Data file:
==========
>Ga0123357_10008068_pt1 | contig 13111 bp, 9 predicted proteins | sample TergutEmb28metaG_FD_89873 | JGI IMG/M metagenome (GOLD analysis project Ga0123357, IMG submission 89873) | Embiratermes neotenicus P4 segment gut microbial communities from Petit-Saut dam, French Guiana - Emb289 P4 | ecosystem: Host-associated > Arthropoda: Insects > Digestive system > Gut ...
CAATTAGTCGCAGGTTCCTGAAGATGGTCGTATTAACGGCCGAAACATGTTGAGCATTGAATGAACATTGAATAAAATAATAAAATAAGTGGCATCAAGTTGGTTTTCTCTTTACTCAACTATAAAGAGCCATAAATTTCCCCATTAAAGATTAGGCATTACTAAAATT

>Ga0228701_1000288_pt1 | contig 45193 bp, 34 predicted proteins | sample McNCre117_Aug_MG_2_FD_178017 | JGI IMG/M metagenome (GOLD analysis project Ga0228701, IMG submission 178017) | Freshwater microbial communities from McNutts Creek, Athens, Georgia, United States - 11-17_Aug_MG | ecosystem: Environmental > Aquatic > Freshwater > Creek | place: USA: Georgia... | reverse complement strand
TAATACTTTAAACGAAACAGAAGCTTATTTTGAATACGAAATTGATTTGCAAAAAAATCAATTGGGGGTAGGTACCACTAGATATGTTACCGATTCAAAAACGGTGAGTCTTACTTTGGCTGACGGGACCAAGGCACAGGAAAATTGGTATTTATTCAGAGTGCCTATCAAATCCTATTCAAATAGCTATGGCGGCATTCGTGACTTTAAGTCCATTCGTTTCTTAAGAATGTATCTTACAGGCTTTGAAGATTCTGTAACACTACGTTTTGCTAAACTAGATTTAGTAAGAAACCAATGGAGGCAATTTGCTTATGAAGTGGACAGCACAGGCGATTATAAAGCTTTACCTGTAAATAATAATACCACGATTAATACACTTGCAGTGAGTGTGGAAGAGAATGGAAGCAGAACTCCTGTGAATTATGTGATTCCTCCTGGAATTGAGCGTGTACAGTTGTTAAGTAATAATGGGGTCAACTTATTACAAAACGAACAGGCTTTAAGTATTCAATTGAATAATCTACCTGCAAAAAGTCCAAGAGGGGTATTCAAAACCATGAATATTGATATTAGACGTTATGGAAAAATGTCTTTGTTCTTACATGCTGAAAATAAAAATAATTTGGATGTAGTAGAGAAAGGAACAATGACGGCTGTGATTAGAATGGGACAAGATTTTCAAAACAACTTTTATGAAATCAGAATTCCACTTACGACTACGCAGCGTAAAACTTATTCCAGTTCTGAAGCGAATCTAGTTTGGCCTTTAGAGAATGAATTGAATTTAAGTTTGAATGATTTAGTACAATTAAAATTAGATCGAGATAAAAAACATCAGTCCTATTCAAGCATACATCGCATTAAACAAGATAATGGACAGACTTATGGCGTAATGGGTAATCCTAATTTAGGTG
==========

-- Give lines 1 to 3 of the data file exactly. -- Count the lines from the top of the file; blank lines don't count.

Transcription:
>Ga0123357_10008068_pt1 | contig 13111 bp, 9 predicted proteins | sample TergutEmb28metaG_FD_89873 | JGI IMG/M metagenome (GOLD analysis project Ga0123357, IMG submission 89873) | Embiratermes neotenicus P4 segment gut microbial communities from Petit-Saut dam, French Guiana - Emb289 P4 | ecosystem: Host-associated > Arthropoda: Insects > Digestive system > Gut ...
CAATTAGTCGCAGGTTCCTGAAGATGGTCGTATTAACGGCCGAAACATGTTGAGCATTGAATGAACATTGAATAAAATAATAAAATAAGTGGCATCAAGTTGGTTTTCTCTTTACTCAACTATAAAGAGCCATAAATTTCCCCATTAAAGATTAGGCATTACTAAAATT

>Ga0228701_1000288_pt1 | contig 45193 bp, 34 predicted proteins | sample McNCre117_Aug_MG_2_FD_178017 | JGI IMG/M metagenome (GOLD analysis project Ga0228701, IMG submission 178017) | Freshwater microbial communities from McNutts Creek, Athens, Georgia, United States - 11-17_Aug_MG | ecosystem: Environmental > Aquatic > Freshwater > Creek | place: USA: Georgia... | reverse complement strand